Sunday, December 24, 2006
Cambodia, good and bad
It’s been a busy few days. Cambodia seems to be much more advanced and economically vibrant than Laos. Phnom Penh is bustling and exciting with a post-colonial air we had not felt in Vientiane and Siem Reap has the feel of a boom town, which in many ways it is. There are literally hundreds of hotels there, many of them four and five star properties, and nearly all of them opened within the last 5 years.
Staying at the Raffles Le Royal in Phnom Penh made us feel like characters out of a Graham Greene novel, having drinks at the Elephant Bar and lounging by the pool between outings to the spectacular National Museum and the vast Royal Palace complex. Gene’s friend Marc Gold, who runs the 100 Friends Project, happened to be in Phnom Penh the day we arrived and we met him and his accompanying photographer for dinner. Some years ago Marc decided that in the course of his travels around Asia he would give small amounts of money to needy deserving people he met along the way. That ad hoc project has become a registered charity giving away thousands of dollars each year in small gifts and grants, mostly helping poor people to become self-sufficient. Check it out at 100friendsproject.org. A recent SF Chronicle article is here: http://sfgate.com/cgi-bin/article.cgi?file=/c/a/2006/11/12/INGL2M90FS1.DTL
We went to Cambodia to see the 9th- 12th century Khmer temples at Angkor, but before seeing them felt we had to acknowledge a 20th century event as well, the Khmer Rouge holocaust of their own people under the Pol Pot regime of 1975-1978. It lasted three years, eight months and twenty days, as any surviving Cambodian will tell you. On April 17, 1975 the Khmer Rouge marched into Phnom Penh and began literally to empty the city, forcing everyone into the countryside and killing everyone with any level of education whatsoever, including doctors, lawyers, artists, writers, dancers, teachers, dentists, and anyone who wore eyeglasses. They wanted to take the country back to what they called Year Zero, eliminating any vestige of “bourgeois” thought, including schools, religion, money, individualism of any kind. Two million Cambodians and Vietnamese living in Cambodia were murdered or died of starvation or overwork. Our guide told us that as a five year old child he was required, along with each of the other children in his village, to catch five mice a day. Any day that they were under quota, that number would be added to the next day’s quota. All they had to do was produce the tails; they were allowed to eat the rest.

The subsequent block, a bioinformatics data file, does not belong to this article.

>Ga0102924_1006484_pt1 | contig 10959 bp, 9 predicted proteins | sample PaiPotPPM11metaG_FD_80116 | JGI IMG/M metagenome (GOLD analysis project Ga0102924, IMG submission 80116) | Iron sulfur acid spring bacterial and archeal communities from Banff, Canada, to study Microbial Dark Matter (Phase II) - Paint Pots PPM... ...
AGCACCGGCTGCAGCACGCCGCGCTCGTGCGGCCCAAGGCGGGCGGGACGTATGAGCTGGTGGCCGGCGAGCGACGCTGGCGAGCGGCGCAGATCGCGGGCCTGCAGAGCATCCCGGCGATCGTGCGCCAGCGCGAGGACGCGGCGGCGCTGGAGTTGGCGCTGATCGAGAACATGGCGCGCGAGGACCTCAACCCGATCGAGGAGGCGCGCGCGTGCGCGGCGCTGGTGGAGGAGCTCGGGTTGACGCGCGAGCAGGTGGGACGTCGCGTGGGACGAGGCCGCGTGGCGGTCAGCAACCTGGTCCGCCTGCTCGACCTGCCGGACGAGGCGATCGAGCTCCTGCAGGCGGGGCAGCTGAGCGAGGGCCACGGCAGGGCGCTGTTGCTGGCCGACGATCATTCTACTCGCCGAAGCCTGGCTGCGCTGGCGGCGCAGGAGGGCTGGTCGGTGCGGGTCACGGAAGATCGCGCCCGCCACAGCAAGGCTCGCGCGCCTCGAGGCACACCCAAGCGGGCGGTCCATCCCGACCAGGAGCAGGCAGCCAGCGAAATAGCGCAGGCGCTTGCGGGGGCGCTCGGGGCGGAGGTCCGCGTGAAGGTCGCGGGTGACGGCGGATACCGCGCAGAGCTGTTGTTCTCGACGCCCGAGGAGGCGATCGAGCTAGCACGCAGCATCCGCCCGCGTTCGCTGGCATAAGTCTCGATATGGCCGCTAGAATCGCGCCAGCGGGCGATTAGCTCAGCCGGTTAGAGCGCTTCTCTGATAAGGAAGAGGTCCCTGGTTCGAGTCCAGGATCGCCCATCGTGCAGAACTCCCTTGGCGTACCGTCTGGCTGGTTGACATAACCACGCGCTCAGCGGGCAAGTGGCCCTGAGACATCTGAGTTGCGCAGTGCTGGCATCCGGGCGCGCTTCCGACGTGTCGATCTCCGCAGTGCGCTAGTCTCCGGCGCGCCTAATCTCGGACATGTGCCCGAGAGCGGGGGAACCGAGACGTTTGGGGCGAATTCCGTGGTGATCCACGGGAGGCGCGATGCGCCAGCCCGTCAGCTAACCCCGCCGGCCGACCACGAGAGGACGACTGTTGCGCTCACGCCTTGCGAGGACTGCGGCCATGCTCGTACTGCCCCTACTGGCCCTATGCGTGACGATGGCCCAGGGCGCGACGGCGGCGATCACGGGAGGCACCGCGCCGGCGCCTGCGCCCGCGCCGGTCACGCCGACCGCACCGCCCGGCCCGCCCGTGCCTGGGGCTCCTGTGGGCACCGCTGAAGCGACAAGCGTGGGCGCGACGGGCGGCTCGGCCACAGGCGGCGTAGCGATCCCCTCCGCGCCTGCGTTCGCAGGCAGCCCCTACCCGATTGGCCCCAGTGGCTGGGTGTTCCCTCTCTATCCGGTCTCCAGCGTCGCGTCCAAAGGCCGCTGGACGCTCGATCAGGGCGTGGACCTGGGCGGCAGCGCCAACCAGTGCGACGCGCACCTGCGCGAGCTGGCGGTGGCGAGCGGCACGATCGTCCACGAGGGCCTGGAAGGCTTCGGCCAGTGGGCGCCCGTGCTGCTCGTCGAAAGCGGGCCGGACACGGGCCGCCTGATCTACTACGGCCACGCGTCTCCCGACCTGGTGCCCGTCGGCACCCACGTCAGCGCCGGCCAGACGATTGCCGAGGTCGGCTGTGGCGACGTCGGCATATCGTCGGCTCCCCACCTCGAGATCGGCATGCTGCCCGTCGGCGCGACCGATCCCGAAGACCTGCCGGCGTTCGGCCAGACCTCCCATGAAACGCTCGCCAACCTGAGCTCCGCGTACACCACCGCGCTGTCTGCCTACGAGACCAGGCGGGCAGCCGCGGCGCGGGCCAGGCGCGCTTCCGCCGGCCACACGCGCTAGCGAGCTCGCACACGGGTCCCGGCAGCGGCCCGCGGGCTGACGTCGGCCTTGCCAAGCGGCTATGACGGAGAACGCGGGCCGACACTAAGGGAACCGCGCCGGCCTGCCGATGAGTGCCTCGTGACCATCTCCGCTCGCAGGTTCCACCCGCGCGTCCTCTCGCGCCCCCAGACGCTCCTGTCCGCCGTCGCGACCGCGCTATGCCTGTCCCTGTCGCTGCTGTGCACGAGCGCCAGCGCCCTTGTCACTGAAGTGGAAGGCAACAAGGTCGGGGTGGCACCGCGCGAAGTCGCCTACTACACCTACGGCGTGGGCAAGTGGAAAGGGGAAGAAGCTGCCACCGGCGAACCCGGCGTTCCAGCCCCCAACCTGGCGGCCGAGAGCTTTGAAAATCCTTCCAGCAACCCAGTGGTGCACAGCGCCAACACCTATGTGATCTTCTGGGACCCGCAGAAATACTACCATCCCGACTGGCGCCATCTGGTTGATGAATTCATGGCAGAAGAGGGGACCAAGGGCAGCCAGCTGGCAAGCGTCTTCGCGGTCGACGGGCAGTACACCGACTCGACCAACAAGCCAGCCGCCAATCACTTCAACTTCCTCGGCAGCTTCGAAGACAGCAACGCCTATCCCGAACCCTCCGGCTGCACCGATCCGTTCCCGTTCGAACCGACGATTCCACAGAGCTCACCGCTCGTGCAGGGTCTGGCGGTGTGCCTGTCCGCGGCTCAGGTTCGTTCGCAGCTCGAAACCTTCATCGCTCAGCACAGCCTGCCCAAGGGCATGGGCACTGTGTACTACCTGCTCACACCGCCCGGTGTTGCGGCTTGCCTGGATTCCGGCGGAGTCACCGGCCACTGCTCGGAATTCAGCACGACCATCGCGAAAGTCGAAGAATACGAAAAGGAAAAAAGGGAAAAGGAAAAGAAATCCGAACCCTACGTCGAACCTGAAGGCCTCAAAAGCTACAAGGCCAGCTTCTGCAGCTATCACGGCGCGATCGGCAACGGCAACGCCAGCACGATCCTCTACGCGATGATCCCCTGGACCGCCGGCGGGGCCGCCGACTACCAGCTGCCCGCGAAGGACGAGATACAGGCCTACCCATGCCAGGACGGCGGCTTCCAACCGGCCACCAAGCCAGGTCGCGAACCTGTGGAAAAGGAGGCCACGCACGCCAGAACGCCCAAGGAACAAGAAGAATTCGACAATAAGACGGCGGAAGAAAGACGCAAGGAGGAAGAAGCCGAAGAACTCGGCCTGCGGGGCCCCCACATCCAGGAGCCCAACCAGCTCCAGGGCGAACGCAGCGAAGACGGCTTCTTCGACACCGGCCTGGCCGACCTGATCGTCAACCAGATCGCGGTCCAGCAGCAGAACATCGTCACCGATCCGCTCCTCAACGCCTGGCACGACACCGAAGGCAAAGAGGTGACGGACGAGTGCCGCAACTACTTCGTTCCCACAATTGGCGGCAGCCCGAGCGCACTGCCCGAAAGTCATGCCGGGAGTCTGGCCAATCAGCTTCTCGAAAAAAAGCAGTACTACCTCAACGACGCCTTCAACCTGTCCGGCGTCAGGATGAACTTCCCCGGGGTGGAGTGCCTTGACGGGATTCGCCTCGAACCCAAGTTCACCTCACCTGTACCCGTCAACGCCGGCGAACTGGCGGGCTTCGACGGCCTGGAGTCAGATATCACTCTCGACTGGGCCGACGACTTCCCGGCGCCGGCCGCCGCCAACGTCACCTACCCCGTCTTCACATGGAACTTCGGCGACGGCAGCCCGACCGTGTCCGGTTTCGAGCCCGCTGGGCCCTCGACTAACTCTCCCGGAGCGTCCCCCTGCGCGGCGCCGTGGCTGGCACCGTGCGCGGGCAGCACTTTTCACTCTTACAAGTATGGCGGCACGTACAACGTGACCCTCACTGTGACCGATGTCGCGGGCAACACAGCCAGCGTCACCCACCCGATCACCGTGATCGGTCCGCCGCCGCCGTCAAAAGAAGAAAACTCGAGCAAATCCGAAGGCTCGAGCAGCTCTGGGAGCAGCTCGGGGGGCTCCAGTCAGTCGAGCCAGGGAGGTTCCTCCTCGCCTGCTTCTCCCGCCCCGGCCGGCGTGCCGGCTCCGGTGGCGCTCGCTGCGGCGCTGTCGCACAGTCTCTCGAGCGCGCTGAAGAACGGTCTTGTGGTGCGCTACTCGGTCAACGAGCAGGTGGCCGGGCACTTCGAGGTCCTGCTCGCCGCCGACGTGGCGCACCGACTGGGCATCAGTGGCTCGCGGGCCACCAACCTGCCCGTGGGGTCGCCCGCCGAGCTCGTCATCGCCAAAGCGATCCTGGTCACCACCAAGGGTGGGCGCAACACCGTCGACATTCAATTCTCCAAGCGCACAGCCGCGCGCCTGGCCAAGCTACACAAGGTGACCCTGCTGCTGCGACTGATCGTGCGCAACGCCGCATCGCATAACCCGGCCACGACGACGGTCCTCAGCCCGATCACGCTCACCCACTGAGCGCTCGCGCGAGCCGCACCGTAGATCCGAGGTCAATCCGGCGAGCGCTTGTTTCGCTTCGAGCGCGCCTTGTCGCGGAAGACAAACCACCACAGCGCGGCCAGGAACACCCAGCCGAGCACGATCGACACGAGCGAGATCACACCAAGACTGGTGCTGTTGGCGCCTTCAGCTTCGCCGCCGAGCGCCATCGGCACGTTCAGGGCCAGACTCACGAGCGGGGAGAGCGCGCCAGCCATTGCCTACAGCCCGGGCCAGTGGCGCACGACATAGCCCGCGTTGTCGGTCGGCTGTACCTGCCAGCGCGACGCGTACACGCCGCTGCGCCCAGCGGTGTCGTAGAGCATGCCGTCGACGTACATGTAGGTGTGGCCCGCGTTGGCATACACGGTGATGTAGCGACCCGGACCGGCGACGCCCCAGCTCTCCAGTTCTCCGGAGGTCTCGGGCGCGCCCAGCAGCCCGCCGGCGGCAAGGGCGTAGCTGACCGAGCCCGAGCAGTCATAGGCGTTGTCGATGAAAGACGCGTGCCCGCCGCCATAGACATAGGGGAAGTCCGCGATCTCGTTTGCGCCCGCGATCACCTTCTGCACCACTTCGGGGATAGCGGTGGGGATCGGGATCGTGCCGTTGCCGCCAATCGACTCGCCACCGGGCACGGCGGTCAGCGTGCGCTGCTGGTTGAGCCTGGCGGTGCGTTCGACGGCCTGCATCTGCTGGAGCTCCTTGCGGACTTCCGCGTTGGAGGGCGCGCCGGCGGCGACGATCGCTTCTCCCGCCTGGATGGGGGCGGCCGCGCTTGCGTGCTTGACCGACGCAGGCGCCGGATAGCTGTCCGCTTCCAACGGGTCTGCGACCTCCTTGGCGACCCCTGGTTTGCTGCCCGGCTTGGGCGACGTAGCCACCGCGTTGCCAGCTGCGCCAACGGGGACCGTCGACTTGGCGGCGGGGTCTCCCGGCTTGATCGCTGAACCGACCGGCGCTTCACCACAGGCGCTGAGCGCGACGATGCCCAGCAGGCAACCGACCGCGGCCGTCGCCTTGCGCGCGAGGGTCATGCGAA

We visited the killing fields at Choeng Ek, some 16 kilometers outside Phnom Penh, where dozens of mass graves have been exhumed and a huge glass stupa holds hundreds of skulls and long bones. This is only one of many killing fields all over the country. The current king of Cambodia, a devout Buddhist, has been requesting that these remains be cremated, allowing the spirits to be released, but the government has insisted that they remain as tangible evidence for the trial that has not yet, 28 years later, begun. Most of the leaders of the Pol Pot regime, including Pol Pot himself, have died, while others are living comfortably in the country. One is in prison.
The prison they are not in is now a museum in the city. It’s called Tuol Sleng, after the high school that the Khmer Rouge took over and turned into a torture site and interrogation centre where horrible things were done. There are photos and drawings; you don’t want to hear about them. The torturers kept detailed records; they photographed everyone, men, women and children. They kept records. Of the hundreds, perhaps thousands, of people who passed through Tuol Sleng, seven survived.